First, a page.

Users of prosthetic hands often find one common movement particularly difficult or even impossible: pronation and supination. These are the movements enabled through rotation of the wrist, such as turning the hand from palm down to palm up on a flat surface. For able-bodied people, such movements are extremely common, useful tasks such as turning a door handle or using tools.
But such movements are very difficult to replicate using conventional prosthetics. Those which attach to the remaining stump using a socket tend to lock the forearm bones – the radius and ulna – in one position, rendering rotation impossible. Even motorised prosthetics have problems.
"A person with forearm amputation can use a motorised wrist rotator controlled by electric signals from the remaining muscles. However, those same signals are also used to control the prosthetic hand," said Max Ortiz Catalan of the Department for Electrical Engineering at Chalmers University of Technology in Sweden. "This results in a very cumbersome and unnatural control scheme, in which patients can only activate either the prosthetic wrist or the hand at one time and have to switch back and forth. Furthermore, patients get no sensory feedback, so they have no sensation of the hand's position or movement."
Ortiz Catalan has been addressing the problem, and describes in a paper in the journal IEEE Transactions on Neural Systems and Rehabilitation Engineering a new type of prosthetic implant which enables a realistic pronation and supination movement. This prosthetic implant is attached to the user by osseointegration: that is, the attachment points are surgically implanted directly into the patient's radius and ulna. The implant is then attached to a wrist-like artificial joint that acts as an interface between the surgical implant and a prosthetic hand. This allows the user’s remaining skeletal structure and musculature to be used in the same fashion as those of an able-bodied person, Ortiz Catalan said.
"Depending on the level of amputation, you could still have most of the biological actuators and sensors left for wrist rotation. These allow you to feel, for example, when you are turning a key to start a car. You don't look behind the wheel to see how far to turn - you just feel it. Our new innovation means you don't have to sacrifice this useful movement because of a poor technological solution, such as a socket prosthesis. You can continue to do it in a natural way," said Ortiz Catalan.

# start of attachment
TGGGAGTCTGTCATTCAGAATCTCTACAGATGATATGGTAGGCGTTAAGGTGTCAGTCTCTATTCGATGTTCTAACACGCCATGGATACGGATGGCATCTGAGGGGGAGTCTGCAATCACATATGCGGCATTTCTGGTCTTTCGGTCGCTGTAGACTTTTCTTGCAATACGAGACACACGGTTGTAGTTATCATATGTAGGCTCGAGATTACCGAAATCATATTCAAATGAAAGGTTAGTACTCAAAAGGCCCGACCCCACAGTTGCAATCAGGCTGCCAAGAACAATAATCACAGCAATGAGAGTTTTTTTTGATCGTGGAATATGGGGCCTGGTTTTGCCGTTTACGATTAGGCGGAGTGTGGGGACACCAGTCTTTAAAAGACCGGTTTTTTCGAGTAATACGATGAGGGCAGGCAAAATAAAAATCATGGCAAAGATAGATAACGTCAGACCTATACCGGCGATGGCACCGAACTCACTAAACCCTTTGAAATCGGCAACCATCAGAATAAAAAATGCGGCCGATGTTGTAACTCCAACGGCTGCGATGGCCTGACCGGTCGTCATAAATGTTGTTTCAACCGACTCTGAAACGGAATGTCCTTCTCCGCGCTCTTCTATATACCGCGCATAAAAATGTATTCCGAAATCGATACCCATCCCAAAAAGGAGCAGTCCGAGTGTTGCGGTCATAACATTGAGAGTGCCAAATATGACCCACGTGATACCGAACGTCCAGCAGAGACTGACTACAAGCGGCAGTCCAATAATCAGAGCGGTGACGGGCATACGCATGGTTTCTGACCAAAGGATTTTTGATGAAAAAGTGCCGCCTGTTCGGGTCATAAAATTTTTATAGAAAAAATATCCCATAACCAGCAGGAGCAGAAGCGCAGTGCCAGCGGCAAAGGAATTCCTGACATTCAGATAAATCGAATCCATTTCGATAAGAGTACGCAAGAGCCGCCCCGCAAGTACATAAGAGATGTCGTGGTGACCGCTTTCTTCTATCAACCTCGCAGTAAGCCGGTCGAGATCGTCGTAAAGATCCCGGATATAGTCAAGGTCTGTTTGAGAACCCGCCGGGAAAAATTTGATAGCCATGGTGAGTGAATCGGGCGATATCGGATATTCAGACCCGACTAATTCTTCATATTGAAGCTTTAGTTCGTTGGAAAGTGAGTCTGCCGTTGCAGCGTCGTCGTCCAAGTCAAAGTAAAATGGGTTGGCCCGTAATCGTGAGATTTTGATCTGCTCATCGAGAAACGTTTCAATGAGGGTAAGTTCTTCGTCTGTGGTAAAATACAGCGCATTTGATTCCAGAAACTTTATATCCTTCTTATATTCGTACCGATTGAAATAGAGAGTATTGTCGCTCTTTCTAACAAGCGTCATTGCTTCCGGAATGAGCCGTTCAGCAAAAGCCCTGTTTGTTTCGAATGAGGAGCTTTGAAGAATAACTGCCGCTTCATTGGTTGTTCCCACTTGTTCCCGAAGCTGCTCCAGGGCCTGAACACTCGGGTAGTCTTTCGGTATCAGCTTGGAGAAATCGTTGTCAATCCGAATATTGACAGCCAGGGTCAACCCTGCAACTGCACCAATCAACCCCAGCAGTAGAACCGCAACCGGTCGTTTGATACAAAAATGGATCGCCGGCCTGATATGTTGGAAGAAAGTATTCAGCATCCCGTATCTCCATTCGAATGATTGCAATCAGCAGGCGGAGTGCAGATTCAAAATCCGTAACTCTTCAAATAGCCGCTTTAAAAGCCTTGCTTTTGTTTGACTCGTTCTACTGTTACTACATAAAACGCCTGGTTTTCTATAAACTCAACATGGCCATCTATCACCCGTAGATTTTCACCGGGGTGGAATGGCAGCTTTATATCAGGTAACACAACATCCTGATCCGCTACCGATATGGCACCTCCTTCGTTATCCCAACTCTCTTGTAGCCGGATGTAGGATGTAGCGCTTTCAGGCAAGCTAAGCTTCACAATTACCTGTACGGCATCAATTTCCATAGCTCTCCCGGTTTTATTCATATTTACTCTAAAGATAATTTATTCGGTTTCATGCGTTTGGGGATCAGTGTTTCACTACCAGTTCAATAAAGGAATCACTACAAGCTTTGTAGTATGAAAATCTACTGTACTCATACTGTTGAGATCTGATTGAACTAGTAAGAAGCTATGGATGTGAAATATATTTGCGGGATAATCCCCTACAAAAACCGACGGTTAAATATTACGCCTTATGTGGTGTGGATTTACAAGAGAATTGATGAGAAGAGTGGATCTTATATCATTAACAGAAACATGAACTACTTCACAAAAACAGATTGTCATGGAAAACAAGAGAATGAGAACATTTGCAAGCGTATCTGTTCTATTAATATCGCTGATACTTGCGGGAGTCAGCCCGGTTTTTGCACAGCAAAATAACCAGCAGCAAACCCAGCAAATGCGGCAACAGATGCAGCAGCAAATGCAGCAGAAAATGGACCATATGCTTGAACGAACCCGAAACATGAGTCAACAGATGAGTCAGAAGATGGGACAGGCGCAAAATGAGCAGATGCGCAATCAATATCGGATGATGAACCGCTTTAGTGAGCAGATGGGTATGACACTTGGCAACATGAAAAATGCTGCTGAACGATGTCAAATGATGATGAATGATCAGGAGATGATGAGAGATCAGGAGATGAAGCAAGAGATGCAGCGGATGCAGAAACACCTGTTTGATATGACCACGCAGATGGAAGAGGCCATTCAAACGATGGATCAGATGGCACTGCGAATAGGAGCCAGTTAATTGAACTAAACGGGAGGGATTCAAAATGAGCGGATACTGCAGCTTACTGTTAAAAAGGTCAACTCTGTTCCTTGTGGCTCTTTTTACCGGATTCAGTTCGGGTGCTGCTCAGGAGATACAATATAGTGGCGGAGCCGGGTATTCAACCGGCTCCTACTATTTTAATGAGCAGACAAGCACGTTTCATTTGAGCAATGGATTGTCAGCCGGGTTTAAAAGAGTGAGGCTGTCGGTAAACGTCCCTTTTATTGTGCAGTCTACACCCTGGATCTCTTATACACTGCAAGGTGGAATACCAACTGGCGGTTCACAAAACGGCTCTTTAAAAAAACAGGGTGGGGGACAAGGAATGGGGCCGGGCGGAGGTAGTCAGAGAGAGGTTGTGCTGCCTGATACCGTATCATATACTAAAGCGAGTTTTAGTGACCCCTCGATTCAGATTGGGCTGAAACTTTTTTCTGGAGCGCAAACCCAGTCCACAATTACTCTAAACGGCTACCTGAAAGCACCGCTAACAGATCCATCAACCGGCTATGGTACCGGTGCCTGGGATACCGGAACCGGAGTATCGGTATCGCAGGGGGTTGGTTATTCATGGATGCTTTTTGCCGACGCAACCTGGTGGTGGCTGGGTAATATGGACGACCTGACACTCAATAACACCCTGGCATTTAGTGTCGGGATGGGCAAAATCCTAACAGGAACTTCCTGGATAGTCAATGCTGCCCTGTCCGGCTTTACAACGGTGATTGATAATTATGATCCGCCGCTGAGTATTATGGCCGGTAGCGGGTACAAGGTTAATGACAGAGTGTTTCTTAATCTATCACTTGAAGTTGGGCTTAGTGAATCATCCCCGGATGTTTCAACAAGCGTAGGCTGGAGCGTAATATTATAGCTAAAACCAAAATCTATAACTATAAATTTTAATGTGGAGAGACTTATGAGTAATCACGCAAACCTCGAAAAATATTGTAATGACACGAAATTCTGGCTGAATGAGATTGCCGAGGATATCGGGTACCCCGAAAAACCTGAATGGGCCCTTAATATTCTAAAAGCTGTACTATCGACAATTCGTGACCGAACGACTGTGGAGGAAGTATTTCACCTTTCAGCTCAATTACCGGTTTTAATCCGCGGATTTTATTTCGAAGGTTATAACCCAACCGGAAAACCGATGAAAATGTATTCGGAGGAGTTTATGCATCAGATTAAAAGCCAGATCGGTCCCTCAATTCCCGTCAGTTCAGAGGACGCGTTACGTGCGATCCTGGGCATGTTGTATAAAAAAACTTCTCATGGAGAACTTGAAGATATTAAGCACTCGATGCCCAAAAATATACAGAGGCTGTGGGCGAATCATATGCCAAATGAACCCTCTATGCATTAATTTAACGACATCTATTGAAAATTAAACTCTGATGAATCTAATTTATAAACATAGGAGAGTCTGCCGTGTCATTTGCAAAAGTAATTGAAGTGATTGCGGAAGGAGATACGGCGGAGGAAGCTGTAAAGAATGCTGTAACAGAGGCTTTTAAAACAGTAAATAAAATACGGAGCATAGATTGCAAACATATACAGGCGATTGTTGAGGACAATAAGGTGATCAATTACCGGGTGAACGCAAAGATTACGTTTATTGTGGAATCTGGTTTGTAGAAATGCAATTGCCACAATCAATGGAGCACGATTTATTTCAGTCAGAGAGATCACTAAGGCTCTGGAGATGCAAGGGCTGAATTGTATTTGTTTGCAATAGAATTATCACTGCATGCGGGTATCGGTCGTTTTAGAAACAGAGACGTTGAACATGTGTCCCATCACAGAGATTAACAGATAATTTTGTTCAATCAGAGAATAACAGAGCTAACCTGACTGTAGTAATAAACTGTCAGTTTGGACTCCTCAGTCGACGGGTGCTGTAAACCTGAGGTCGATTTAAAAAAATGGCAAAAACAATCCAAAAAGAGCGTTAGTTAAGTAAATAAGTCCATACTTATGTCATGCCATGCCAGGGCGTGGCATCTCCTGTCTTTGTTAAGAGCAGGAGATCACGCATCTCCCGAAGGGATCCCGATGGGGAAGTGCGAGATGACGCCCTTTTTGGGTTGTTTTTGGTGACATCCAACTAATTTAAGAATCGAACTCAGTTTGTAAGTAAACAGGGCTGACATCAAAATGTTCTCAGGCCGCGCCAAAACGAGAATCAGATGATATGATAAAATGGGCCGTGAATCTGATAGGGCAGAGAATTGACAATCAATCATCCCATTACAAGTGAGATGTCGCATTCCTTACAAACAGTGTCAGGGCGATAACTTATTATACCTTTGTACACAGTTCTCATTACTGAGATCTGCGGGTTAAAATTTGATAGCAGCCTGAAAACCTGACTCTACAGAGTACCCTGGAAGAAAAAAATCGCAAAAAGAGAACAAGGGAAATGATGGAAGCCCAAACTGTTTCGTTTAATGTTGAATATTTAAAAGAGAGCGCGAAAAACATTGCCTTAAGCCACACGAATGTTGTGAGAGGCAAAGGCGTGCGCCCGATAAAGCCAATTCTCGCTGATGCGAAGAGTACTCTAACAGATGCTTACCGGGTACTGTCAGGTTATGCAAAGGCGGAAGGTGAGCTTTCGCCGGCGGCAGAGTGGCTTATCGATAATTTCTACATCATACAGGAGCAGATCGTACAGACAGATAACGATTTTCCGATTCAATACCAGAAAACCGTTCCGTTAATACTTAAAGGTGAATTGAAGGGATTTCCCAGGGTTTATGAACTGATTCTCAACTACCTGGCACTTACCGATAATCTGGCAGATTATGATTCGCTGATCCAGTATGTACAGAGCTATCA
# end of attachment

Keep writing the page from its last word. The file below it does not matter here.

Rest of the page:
Once considered too radical as a realistic option for human prosthetics, osseointegration is now being actively considered by several researchers, as The Engineer reported earlier in the year. At the recent service to mark the UK Year of Engineering at Westminster Abbey, Colonel Deborah Porter, Deputy Commander of the Defence Medical Group, described how the technique is helping soldiers injured on the battlefield.
The prosthetic implant was developed by Swedish-based medical technology company Integrum AB, which was a partner in Ortiz Catalan’s research. The co-authors of his paper, biomedical engineers Irene Boni and Jason Millenaar, have tested the implant and believe it could have life-changing consequences for users. "In tests designed to measure manual dexterity, we have shown that a patient fitted with our artificial joint scored far higher compared to when using conventional socket technology," Millenaar said.
"Our new device offers a much more natural range of movement, minimising the need for compensatory movements of the shoulder or torso, which could dramatically improve the day to day lives of many forearm amputees," says Boni.